Breaking Up is So Hard to Do, The Drama Continues (Part 2 of 3)
December 28, 2011
The Drama Continues…Queue the Red Tape!
The first blog installment discussed the difficulties in establishing an exit strategy for a business entity, and a few problems that occur when transferring interests from an entity to a specific partner. The general rule is that gain is not recognized when property is distributed to a partner by a partnership, except where cash distributed exceeds a partner’s tax basis. This is why a partnership is so popular; however, in taxation, popularity is usually followed by more restrictions.
The rules are designed to tax three situations. Let’s say, for example, that property contributed by “partner A” is distributed “to partner B” within 7 years of the date of contribution. The built-in-gain (mentioned previously) to Partner A calculated at the time of contribution will usually be taxed. This prevents partnerships from being used to disguise what is, in reality, a sale. Another restriction in this case would be that the property (other than money) that has appreciated will be distributed to a partner that contributed appreciated property within the previous seven years to the entity.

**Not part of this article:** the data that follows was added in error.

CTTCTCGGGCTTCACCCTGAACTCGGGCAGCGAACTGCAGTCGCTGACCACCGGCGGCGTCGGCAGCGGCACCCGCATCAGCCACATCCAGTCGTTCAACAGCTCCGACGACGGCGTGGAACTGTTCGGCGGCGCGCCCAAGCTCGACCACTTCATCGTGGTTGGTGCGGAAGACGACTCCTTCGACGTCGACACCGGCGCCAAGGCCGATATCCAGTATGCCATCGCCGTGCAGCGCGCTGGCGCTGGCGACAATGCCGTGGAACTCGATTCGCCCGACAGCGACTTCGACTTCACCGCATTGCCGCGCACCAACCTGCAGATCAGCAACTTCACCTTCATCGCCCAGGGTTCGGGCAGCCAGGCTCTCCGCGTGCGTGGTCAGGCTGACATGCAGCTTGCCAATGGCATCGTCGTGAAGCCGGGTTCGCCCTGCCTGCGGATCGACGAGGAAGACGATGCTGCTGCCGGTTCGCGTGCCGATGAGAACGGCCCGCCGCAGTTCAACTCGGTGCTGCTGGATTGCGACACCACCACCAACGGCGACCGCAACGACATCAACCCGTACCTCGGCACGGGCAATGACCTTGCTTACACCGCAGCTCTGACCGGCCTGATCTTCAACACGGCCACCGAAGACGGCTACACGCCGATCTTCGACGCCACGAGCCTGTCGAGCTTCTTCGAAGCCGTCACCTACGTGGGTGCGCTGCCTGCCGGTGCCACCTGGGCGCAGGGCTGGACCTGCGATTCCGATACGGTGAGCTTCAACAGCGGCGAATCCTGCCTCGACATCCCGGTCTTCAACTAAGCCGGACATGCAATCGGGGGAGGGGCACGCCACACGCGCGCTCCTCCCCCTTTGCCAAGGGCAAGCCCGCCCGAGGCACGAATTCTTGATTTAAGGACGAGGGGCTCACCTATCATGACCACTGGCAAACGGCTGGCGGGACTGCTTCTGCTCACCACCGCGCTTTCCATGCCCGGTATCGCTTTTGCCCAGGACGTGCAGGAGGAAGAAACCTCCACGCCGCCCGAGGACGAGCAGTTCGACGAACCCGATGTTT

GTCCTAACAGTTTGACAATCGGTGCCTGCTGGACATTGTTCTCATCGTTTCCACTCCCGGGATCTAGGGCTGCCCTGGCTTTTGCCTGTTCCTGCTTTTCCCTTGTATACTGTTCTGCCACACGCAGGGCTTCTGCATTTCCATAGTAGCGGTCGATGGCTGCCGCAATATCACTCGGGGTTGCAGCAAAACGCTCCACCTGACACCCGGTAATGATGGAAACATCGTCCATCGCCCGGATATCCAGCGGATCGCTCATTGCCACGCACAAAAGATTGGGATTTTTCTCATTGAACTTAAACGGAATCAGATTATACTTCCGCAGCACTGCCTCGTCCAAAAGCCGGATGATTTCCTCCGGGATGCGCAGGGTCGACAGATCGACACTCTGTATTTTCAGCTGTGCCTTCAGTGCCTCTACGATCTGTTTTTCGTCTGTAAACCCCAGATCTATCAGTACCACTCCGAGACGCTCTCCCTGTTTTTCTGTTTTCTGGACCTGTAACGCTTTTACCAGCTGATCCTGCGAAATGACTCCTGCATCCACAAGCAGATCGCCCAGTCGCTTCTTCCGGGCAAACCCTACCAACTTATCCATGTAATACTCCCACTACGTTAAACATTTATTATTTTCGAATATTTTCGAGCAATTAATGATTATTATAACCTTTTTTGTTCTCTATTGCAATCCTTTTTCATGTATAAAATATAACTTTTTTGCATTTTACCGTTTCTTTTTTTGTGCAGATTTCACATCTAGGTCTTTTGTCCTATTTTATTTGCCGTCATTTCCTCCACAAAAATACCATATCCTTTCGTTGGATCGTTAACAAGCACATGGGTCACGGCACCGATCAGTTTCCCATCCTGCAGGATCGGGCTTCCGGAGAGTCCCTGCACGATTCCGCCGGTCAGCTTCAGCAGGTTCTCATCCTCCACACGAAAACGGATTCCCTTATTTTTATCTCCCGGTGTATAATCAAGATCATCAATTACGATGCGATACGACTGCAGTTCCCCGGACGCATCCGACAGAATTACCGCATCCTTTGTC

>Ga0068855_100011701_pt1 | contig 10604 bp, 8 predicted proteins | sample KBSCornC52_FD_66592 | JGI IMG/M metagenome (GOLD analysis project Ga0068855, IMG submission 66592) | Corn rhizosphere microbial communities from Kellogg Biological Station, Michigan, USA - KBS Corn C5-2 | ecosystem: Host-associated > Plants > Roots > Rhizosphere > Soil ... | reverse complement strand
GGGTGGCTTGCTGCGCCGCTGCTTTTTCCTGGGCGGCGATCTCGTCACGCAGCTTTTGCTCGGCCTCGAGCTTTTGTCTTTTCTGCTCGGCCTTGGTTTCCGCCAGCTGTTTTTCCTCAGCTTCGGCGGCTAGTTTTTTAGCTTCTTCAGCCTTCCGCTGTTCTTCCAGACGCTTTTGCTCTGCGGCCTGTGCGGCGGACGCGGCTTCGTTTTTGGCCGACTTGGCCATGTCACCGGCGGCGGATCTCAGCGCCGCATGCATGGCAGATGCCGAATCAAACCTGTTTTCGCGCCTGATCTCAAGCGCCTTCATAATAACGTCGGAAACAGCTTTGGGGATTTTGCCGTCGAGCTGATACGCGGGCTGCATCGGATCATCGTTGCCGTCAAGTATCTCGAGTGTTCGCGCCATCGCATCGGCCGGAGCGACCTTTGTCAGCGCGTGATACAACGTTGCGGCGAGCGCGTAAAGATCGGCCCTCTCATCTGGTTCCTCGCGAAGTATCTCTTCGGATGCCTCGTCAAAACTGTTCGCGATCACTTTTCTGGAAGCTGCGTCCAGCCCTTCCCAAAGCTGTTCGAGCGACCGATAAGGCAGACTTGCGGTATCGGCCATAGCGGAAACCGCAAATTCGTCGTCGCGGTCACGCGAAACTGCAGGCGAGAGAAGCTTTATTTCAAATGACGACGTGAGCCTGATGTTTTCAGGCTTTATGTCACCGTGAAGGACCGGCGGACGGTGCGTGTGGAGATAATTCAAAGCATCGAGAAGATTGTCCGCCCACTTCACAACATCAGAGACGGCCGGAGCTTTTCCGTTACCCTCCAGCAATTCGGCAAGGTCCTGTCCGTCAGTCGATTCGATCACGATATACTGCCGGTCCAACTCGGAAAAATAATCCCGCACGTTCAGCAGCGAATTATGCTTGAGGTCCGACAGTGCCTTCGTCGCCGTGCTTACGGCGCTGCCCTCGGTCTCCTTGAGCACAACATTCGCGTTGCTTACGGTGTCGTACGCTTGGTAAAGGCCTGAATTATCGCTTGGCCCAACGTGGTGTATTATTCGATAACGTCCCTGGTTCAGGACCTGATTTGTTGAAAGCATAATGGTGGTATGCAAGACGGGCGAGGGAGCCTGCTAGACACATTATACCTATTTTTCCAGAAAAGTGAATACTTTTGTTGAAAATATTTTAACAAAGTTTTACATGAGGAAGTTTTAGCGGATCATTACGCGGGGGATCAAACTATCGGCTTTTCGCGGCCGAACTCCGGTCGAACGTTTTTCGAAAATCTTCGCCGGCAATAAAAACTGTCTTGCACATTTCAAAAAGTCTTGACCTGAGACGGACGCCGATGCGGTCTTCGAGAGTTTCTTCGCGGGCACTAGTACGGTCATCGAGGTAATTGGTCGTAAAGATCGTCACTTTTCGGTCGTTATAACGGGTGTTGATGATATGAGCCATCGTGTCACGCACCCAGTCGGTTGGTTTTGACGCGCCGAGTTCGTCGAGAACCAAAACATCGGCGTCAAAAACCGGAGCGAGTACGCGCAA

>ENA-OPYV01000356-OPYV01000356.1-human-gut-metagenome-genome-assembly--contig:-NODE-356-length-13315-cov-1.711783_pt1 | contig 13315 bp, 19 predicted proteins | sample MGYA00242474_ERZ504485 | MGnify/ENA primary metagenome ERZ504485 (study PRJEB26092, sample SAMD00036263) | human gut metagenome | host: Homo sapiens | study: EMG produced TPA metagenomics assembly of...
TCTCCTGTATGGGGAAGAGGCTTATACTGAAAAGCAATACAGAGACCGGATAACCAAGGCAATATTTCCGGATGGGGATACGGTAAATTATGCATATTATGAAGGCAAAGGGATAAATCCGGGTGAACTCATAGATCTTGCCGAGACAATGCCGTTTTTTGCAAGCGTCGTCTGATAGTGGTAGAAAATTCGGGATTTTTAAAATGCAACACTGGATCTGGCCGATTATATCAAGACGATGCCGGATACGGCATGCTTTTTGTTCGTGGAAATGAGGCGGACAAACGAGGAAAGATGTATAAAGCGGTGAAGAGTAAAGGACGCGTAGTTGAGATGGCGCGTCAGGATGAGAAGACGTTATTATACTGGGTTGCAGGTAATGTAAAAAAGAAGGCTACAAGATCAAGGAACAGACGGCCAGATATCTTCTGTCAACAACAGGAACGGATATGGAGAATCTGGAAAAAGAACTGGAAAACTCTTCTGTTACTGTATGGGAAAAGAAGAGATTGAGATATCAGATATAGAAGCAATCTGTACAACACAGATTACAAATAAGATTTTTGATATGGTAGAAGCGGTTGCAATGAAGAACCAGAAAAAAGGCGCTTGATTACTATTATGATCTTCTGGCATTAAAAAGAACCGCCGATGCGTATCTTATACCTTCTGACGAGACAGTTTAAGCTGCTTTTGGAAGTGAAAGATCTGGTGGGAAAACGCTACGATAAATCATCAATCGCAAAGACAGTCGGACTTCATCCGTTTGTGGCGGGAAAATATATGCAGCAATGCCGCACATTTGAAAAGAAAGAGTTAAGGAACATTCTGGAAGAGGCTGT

Even more importantly comes a point that in negotiations, partner A must be aware of the potential for gain recognition in such a circumstance and protect himself. §737 changes the traditional non-recognition rule under these circumstances by causing partner A to recognize the lesser of the built-in-gain or the excess of the Fair Market Value of the property he receives over his basis.
The third situation is to tax distributions of marketable securities as money. An exception to an exception is for investment partnerships.
The final installment will discuss some strategies for avoiding gain recognition when distributing assets, and some unexpected results from that become apparent investment partnerships.
For more on this series, check out part one and three:
*Part 2 – “Complications of Exit Consequences”